Nestle Malaysia defends Milo against viral video

ANI | Updated: Feb 15, 2018 04:23 IST

Kuala Lumpur [Malaysia], Feb 15 (ANI): Nestle Malaysia on Wednesday released a statement defending its chocolate and malt powder product, Milo, following public criticism, over its drink.

Malaysian entrepreneur Vishen Lakhiani had earlier posted a video on YouTube, titled The food industry is lying to you about health & nutrition - here's why'. Lakhiani criticised Nestle for marketing Milo as healthy, claiming that the product is made up of 40 percent sugar.

"The facts in this video are clearly misleading. We take our responsibility to produce great tasting, nutritious products very seriously," FOOD navigator-asia.com quoted Nestle Malaysia as saying.

The company further clarified that Milo was made with milk, malt (barley), and cocoa powder and contains vitamins, minerals including Vitamins B2, B3, B6, and C.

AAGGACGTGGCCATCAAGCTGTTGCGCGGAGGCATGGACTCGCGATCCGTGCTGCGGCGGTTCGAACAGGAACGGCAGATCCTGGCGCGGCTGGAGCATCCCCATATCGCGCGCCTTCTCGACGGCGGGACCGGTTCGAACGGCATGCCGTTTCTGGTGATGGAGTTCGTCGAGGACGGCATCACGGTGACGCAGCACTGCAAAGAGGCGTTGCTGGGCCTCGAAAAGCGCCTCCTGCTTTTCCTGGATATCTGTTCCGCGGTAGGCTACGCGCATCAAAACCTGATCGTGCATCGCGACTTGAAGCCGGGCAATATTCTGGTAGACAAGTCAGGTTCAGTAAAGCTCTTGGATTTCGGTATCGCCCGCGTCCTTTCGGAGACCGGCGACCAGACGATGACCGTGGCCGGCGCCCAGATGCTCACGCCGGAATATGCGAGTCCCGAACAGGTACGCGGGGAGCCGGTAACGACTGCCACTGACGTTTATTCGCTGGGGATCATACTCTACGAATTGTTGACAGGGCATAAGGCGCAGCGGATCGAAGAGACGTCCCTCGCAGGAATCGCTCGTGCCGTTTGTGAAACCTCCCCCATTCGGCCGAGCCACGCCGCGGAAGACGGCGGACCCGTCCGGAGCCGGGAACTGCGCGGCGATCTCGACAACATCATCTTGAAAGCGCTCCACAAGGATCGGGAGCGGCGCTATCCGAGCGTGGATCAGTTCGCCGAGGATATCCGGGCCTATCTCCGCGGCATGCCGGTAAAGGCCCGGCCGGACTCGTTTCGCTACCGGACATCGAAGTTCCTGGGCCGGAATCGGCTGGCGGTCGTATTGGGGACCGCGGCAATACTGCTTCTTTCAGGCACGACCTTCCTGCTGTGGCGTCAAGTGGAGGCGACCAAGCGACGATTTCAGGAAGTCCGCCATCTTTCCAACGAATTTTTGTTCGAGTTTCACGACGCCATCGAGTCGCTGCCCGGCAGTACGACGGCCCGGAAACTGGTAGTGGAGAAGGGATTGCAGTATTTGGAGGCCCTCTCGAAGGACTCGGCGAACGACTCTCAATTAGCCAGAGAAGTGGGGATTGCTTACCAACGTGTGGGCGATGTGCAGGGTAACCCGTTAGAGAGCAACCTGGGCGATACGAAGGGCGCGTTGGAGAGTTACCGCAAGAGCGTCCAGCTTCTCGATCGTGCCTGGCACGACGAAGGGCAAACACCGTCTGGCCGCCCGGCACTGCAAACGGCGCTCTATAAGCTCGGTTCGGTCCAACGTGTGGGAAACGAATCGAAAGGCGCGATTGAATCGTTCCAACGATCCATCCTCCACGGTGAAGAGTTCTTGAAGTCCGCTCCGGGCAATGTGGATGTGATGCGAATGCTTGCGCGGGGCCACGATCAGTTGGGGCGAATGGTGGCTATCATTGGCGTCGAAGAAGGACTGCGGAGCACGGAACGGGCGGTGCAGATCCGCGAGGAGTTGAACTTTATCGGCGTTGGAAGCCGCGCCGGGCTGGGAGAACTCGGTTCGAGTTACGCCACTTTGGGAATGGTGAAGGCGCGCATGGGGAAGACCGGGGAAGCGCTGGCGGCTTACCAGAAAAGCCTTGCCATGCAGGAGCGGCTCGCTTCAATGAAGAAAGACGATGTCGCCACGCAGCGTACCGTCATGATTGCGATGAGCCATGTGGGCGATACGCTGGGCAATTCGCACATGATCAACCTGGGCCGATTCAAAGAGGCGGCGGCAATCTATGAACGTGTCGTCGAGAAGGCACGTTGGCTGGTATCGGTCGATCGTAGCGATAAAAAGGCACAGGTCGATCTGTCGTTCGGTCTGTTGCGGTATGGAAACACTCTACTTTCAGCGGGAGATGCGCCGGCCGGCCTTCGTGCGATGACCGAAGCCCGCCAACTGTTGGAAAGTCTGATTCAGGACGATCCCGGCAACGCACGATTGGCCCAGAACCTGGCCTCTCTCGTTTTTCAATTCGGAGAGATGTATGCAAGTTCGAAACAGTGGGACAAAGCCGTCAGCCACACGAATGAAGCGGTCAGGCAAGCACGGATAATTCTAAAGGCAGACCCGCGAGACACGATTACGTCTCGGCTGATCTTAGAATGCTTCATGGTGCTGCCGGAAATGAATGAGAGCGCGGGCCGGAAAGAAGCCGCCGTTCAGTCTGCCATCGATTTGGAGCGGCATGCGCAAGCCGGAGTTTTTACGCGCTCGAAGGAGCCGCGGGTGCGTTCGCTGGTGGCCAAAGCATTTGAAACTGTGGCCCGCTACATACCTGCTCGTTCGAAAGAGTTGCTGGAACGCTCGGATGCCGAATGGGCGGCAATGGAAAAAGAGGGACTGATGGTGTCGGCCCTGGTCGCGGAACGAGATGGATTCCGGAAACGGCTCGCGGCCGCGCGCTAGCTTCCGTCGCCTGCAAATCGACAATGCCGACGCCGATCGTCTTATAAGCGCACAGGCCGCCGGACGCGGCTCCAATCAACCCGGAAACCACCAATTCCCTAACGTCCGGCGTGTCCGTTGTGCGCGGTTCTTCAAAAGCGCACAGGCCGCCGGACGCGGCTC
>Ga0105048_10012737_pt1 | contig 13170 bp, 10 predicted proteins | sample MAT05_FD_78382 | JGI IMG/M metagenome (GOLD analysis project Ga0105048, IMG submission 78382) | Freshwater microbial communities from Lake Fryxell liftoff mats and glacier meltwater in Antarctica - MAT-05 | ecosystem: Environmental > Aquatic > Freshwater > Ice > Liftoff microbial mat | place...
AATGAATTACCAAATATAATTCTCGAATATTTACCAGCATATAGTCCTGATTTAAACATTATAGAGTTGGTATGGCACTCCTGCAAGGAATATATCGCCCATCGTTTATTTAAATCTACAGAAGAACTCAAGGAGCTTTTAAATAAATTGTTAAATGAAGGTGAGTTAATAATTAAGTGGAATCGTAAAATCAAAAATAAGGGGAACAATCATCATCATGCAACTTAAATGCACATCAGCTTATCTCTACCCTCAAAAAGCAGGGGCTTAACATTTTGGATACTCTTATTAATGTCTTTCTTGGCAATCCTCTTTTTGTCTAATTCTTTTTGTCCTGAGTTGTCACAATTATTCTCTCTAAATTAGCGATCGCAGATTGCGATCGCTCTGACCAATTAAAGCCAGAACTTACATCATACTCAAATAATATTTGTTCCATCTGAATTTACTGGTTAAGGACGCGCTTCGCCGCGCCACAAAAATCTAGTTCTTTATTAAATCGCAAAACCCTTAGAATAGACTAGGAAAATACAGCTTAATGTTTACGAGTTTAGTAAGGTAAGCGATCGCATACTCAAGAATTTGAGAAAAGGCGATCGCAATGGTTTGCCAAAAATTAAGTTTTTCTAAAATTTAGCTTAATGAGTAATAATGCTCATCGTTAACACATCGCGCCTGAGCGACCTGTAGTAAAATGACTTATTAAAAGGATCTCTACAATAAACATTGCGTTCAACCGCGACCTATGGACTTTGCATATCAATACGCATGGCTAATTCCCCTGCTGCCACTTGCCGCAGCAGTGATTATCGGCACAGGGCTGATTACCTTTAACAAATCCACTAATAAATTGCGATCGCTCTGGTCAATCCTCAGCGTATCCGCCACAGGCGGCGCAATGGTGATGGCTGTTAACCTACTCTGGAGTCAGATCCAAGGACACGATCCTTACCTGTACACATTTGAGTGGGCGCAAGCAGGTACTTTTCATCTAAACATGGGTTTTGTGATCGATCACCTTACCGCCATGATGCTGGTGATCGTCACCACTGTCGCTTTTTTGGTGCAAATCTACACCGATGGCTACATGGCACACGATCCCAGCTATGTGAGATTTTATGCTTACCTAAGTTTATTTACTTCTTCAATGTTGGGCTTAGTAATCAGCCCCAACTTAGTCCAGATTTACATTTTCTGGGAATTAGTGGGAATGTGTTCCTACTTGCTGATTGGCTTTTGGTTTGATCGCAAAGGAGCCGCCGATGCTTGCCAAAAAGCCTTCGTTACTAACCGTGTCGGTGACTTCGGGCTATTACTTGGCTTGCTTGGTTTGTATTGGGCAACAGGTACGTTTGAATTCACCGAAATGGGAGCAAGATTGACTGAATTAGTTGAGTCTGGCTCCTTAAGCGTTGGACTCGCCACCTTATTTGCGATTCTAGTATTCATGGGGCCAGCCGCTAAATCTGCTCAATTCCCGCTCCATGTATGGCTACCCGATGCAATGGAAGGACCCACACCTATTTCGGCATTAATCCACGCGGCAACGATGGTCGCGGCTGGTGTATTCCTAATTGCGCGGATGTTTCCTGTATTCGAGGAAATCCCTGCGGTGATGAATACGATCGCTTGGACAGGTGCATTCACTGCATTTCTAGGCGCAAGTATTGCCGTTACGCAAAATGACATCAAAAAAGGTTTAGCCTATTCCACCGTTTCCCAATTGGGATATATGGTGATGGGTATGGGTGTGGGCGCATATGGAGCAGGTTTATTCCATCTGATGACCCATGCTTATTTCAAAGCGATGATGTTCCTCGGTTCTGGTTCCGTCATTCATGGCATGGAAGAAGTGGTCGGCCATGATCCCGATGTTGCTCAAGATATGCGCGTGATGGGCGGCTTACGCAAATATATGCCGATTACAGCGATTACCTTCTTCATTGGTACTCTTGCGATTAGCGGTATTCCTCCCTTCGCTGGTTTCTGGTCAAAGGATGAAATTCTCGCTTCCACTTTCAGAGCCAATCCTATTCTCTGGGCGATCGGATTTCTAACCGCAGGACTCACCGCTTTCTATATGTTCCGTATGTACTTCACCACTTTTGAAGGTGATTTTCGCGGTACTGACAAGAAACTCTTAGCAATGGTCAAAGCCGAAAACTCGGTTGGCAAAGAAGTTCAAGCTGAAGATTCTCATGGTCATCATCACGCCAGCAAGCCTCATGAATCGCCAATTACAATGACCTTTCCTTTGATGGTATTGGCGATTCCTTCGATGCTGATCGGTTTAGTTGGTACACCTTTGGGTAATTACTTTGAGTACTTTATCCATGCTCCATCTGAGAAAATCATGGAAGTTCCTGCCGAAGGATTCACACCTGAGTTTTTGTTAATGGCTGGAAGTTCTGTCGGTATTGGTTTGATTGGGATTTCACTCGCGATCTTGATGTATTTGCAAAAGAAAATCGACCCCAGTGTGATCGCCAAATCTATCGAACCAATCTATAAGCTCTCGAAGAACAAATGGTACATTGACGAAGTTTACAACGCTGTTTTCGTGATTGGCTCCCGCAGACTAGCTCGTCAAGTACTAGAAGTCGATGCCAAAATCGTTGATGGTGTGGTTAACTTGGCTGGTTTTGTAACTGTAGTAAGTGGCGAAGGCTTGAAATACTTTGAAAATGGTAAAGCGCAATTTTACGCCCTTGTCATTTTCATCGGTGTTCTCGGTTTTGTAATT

"Over 50 percent of the total sugars in Milo naturally come from milk and malt. We keep the amount of sugar we add to a minimum, adding only six grams of sugar for every 200 ml serving, which is about one teaspoon of sugar," the company added.

However, Lakhiani responded to the above claims with a second video, further breaking down the ingredients found in several Nestle products.

"Behind each Milo tin, it states add three teaspoons of Milo. Three teaspoons of Milo is roughly 9g of sugar," the entrepreneur said in his second video.

He also claimed that the amount of sugar in a glass of Milo was about 20g, which was close to the World Health Organisation's (WHO) daily recommended amount of 25g.

The company then released another statement, where nutritionist Nurul Iliani Ahmad claimed, "Milo contains only six percent of sugar, out of which three percent is natural sugar from milk and malt, per recommended serving of five teaspoons of Milo with 200 ml of hot water."

Previously, Nestle Lanka had to defend itself after the President Maithripala Sirisena had claimed that the company had increased its sugar content from 15 percent in 2012 to 16.5 percent in 2017. (ANI)

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